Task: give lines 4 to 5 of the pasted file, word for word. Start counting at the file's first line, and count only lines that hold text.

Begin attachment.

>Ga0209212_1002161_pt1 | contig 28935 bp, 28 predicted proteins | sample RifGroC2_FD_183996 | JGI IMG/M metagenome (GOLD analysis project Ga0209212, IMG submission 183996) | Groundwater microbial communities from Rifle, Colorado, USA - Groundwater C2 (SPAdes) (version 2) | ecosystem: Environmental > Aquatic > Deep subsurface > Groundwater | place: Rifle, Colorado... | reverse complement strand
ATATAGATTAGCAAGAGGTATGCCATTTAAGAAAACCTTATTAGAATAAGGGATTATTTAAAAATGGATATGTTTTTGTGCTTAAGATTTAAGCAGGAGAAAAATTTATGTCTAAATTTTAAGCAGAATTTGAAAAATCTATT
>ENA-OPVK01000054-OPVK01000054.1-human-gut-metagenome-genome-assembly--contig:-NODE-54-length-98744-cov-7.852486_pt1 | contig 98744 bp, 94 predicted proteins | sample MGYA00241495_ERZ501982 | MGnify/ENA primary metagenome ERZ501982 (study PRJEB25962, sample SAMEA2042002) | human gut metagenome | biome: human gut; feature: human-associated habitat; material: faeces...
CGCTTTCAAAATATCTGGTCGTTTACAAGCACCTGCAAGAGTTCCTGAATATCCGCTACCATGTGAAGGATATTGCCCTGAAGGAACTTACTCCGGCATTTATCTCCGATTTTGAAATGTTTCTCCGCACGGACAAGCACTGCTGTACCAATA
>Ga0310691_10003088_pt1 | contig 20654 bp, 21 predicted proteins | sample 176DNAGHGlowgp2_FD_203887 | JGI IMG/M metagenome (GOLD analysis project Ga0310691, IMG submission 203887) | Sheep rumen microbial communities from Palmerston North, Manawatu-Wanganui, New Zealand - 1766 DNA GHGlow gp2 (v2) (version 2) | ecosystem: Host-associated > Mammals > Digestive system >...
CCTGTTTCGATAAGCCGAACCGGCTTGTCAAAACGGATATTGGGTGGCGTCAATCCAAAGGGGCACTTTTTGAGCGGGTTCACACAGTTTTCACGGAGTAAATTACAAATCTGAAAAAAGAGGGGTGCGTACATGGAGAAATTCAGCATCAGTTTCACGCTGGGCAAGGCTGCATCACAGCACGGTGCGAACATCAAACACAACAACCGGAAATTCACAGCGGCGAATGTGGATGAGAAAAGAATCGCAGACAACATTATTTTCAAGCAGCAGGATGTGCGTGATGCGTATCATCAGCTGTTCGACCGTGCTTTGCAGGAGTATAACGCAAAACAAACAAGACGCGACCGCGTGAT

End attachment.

CGCTTTCAAAATATCTGGTCGTTTACAAGCACCTGCAAGAGTTCCTGAATATCCGCTACCATGTGAAGGATATTGCCCTGAAGGAACTTACTCCGGCATTTATCTCCGATTTTGAAATGTTTCTCCGCACGGACAAGCACTGCTGTACCAATA
>Ga0310691_10003088_pt1 | contig 20654 bp, 21 predicted proteins | sample 176DNAGHGlowgp2_FD_203887 | JGI IMG/M metagenome (GOLD analysis project Ga0310691, IMG submission 203887) | Sheep rumen microbial communities from Palmerston North, Manawatu-Wanganui, New Zealand - 1766 DNA GHGlow gp2 (v2) (version 2) | ecosystem: Host-associated > Mammals > Digestive system >...